CHR vows to stay vigilant as it lauds SC's rules on anti-terror law

CHR vows to stay vigilant as it lauds SC’s rules on anti-terror law

/ 10:50 AM February 26, 2024

PHOTO: Facade of the CHR building with the CHR logo superimposed STORY: CHR vows to stay vigilant as it lauds SC's rules on anti-terror law

Commission on Human Rights INQUIRER FILE PHOTO

MANILA, Philippines — The Commission on Human Rights (CHR) on Monday vowed to remain vigilant to ensure that the Anti-Terrorism Act (ATA) will be used to combat terrorism and not infringe on people’s rights.

The constitutional body said the government should always guarantee that human rights obligations are complied with in implementing laws as it lauded the Supreme Court’s issuance of rules on the ATA.


“We remain vigilant to ensure that the law will truly be utilized to combat terrorism. After all, a healthy and functional democracy rests on a productive exchange of thoughts, grievances, and dialogue between the State and its people,” the CHR said in a statement.


READ: Rules set by Supreme Court on anti-terrorism law to take effect Jan. 15

“The Commission consistently calls upon the government to remain committed to its human rights obligations by ensuring that the laws being implemented protect and enhance the rights of all Filipinos,” it added.

The ATA is considered the most contentious Philippine law to date, garnering at least 37 petitions before the country’s highest court seeking to declare it unconstitutional.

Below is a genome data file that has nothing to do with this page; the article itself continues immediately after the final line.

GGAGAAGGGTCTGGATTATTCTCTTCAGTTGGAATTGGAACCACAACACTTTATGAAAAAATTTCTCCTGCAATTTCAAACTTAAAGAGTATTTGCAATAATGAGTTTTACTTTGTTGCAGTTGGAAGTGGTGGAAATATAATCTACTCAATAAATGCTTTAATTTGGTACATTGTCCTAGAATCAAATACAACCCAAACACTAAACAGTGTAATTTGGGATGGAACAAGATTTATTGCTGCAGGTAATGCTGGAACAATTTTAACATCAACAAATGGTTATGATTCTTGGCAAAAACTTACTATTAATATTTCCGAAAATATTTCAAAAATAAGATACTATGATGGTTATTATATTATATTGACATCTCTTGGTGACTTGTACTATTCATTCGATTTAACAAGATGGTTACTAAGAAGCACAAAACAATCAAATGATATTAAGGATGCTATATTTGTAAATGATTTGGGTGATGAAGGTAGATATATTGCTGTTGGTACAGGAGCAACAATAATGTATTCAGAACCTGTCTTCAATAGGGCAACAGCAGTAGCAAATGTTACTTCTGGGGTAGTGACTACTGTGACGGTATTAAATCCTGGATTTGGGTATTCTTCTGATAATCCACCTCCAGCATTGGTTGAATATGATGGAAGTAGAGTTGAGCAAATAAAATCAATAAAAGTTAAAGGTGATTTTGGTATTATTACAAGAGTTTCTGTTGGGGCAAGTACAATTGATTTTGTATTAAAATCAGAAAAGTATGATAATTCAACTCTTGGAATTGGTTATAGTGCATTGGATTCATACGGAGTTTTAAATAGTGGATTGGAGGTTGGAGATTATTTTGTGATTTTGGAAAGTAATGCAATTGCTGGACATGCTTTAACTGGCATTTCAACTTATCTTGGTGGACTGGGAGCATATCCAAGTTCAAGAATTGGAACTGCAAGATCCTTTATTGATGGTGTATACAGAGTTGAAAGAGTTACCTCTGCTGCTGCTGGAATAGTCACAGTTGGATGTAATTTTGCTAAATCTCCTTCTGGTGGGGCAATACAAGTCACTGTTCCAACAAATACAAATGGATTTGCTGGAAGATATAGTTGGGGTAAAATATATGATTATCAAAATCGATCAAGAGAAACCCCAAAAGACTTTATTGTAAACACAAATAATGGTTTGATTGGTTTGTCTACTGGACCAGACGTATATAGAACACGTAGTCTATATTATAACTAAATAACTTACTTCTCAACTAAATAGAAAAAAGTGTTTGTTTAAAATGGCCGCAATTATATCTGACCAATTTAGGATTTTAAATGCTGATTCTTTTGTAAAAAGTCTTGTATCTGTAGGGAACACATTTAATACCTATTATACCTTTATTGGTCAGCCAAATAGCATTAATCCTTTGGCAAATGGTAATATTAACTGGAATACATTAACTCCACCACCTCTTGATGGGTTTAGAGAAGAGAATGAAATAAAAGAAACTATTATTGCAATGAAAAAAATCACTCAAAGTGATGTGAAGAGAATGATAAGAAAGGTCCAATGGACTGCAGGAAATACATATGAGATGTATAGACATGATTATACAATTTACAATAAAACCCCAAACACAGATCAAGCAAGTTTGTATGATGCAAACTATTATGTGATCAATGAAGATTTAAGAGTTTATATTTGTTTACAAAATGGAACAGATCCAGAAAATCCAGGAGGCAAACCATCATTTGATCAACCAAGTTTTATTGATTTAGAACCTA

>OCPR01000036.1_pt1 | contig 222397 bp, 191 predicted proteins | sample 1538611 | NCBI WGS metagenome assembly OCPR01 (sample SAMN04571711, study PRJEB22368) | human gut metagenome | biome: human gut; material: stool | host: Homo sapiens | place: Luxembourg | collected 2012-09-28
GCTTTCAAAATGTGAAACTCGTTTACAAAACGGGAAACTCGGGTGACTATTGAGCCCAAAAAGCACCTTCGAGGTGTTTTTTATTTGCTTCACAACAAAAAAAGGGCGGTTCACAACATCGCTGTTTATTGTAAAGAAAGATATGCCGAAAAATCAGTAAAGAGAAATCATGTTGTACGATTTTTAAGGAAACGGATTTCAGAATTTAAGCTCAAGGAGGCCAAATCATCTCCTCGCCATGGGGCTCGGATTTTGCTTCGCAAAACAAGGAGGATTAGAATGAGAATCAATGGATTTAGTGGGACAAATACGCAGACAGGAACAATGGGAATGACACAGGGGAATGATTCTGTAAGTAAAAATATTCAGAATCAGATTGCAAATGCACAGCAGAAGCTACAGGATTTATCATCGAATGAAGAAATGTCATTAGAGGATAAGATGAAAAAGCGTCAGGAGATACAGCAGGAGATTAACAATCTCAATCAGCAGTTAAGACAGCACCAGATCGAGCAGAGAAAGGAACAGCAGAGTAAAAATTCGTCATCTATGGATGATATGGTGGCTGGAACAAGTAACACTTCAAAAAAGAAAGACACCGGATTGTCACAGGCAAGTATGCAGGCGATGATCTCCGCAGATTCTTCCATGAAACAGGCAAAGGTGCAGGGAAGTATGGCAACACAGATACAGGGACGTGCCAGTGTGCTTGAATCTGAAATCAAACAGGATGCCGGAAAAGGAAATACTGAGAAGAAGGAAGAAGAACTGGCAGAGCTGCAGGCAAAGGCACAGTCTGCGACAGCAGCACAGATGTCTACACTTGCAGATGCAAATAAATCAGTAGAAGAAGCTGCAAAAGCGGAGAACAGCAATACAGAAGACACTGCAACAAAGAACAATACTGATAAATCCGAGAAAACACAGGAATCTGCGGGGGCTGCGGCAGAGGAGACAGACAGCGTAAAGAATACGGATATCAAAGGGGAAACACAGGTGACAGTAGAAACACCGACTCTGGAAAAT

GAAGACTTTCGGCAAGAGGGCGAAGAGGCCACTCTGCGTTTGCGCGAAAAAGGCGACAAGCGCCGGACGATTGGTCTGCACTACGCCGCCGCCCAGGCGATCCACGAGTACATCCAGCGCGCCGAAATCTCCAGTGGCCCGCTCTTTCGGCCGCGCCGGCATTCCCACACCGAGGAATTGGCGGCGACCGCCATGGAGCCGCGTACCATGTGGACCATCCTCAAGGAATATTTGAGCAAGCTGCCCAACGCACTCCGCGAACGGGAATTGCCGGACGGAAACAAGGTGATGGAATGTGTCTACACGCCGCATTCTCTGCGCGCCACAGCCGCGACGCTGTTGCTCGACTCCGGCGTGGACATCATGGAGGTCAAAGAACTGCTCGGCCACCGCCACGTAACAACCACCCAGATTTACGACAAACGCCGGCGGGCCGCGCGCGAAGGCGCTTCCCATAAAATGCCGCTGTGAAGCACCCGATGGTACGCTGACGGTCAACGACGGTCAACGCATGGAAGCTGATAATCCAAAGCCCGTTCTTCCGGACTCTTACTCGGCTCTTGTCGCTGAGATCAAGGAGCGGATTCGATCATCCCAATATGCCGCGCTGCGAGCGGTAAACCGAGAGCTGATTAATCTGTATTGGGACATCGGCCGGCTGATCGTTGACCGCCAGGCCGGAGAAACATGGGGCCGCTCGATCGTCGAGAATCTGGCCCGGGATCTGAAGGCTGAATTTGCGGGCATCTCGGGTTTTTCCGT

The Supreme Court (SC), in an attempt to clarify the law further, issued rules on ATA that took effect on Jan. 15 – a move that the CHR called a “positive development.”

“CHR welcomes the procedural rules released by the Supreme Court as this responds to the human rights concerns being raised upon the passage of the ATA,” the CHR also pointed out.

Specifically, the rights body hailed the SC-issued rules on arrests without a warrant. The rule stated that within 24 hours of making the arrest, law enforcement agents or military personnel must furnish a copy of their written report to the trial court, Anti-Terrorism Council, and the CHR.


It also welcomed the rule concerning judicial relief before the Court of Appeals through a Petition for Certiorari – a remedy not explicitly provided under the ATA and its Implementing Rules and Regulations.

READ: Continued use of anti-terror law vs activists worries rights group

This rule issued by the SC means that people accused of violating the ATA may ask a higher court to review a lower court’s judgment in the groups of constitutionality, presidential decree, or proclamation, among others.

Controversial anti-terror law

ATA, or Republic Act 11479, was signed into law by then-President Rodrigo Duterte on July 3, 2020.

The law has garnered criticism from human rights activists and lawyers who say it is being used to “repress” legitimate dissenters.

The SC’s rules on ATA were issued on Dec. 5, 2023. It was crafted with the help of the Ad Hoc Committee for the Formulation of the Special Rules of Procedure on Anti-Terrorism Cases chaired by retired Chief Justice Reynato Puno.

Also included in the ad hoc panel was Leah Tanodra-Armamento, former CHR commissioner and chairperson.

READ: NUPL says Anti-Terror Act rules set by SC still flawed

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However, the National Union of People’s Lawyers said the SC’s rules on ATA is still lacking as it “cannot address, much less cure” the law’s fundamental flaws, pointing out issues in the judicial remedy to question one’s designation as a “terrorist,” among others.

TAGS: Anti-Terroism Act, Commission on Human Rights, Supreme Court

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